“One day away,” I’ve said to myself over the two years I’ve lived in Australia.
I’ve said it whenever I’ve missed my home in Finland or just felt overwhelmed by the distance to my family and friends. One day in an airplane, 24 hours, and 15,198 kilometres to be exact.
If something happened, someone got sick or I would simply need to be there, I could, and it would just take one day.
Now it seems a world like that has slipped away, for the first time in most of our lives. Distance in our modern world that plane travel has shaped feels like an illusion. Now that the coronavirus outbreak has closed borders and grounded planes across the world, for people like me, it feels like staring down into a big, dark gap between here and there, uncertain when it can be crossed again.
As someone already prone to anxiety, I have thought about almost all catastrophic scenarios you could possibly think of.
I have of course worried about someone at home getting sick and me being unable to be there. I have also felt anxious about the uncertainty of when the next chance to travel to see everyone again will be, and then trying to accept that it might be a lot longer than I am used to.
These thoughts have been at times pretty draining to process.
But among feelings of frustration and fear, I have also found surprising ways to cope. And as a big surprise to myself, in a way it has been easier than I thought.
Living between two countries, two different lives, I’ve always felt that I live in a different reality, where the majority of my close friendships and contacts to my family still remain online.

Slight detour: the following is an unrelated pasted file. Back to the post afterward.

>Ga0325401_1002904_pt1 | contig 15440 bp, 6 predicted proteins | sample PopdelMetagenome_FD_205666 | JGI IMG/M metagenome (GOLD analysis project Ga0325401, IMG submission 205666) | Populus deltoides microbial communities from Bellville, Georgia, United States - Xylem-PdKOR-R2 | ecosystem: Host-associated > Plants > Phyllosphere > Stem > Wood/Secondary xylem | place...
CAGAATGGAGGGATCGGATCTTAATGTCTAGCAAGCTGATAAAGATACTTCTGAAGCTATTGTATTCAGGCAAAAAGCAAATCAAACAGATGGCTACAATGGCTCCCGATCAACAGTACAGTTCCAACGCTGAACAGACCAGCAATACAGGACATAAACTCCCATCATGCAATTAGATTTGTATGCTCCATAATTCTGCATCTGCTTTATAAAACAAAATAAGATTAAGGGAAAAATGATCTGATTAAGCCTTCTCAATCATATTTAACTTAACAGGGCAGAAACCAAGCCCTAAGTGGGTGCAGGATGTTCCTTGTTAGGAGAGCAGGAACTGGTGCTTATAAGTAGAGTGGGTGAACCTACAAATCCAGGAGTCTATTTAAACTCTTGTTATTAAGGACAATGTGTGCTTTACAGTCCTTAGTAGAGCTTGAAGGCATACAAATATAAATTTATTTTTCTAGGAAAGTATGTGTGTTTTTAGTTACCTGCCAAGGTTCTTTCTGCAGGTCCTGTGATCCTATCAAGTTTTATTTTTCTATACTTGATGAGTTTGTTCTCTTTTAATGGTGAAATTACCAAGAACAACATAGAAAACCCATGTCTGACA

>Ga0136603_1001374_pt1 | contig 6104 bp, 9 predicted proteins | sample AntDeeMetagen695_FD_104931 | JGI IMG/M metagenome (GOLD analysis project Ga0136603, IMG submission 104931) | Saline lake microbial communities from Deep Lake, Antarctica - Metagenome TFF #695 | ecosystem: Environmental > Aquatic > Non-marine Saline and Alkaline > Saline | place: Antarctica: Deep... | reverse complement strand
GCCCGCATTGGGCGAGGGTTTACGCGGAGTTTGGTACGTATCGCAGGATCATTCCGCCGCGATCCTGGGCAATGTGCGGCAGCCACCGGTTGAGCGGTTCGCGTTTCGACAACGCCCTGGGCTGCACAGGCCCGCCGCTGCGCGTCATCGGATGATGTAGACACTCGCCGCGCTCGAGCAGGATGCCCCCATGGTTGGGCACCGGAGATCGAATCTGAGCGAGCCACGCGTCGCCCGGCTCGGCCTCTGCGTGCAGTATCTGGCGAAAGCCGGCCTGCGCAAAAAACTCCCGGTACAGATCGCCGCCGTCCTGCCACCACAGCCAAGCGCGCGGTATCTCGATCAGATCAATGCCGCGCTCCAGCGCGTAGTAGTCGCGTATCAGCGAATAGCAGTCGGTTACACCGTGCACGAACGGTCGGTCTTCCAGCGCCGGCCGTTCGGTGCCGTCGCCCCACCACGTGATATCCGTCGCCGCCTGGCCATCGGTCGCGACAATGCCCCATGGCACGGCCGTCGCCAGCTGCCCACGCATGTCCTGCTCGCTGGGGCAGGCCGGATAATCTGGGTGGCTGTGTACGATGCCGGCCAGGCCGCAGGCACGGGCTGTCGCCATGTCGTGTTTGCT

I have an internalised clock that ticks in two different times, a Finnish and an Australian one. I know what time my friends wake up and respond to messages, when my mom has her lunch at work and often calls and I know what messaging apps are best for video calls when the internet turns slow. A big part of my relationship with my partner has been spent over long distance, where six-hour Facetime hangouts were the norm. I have even done my therapy sessions on Skype for a couple years now.
It has not always been easy and has almost always been a bit frustrating, but in maintaining social life online I have, somewhat unwantedly, become an expert.
Yet now there is a difference: my familiar reality has become a shared, collective one.
When no one has anywhere to be, everyone is at the same place: home and online. Surprisingly to myself and people around me asking how I was coping so far away from my other home, I have felt oddly less alone.
For the first time many of us are using social platforms the way they were intended to be used, to genuinely connect, and in the midst of the shared fear and anxiety it has been refreshing to witness.
I have already attended a Zoom birthday party, and have seen free online tutorials offered on everything from poetry to cooking and photography. A yoga teacher friend of mine said she had her biggest ever turnout for a class that was held online this week.
I know I am privileged in that I have a safe home to be in, do not have anyone more vulnerable to care for and even have some work left. But having more free time, and without the pressure to be busy that we often feel, I have felt less guilty for doing things I enjoy, like chatting about nothing important to my sister for hours, binging a series I have wanted to watch for ages or just spending time with my dog.
I have not yet started a great new creative project yet or begun Marie Kondo-ing my house but that has been equally fine too.
Accepting the current reality can feel too big a task to overcome but accepting our own feelings, or at least trying, no matter how difficult or painful they may be, can be a good place to start. I was recently reminded by someone (on Skype of course), that this, like everything, has a beginning and an end, and that the part in the middle is the painful bit.
And when that end eventually comes, I know the reunions with people I love will be some of the most memorable and cherished of my life, and the ones that I will be the most grateful for.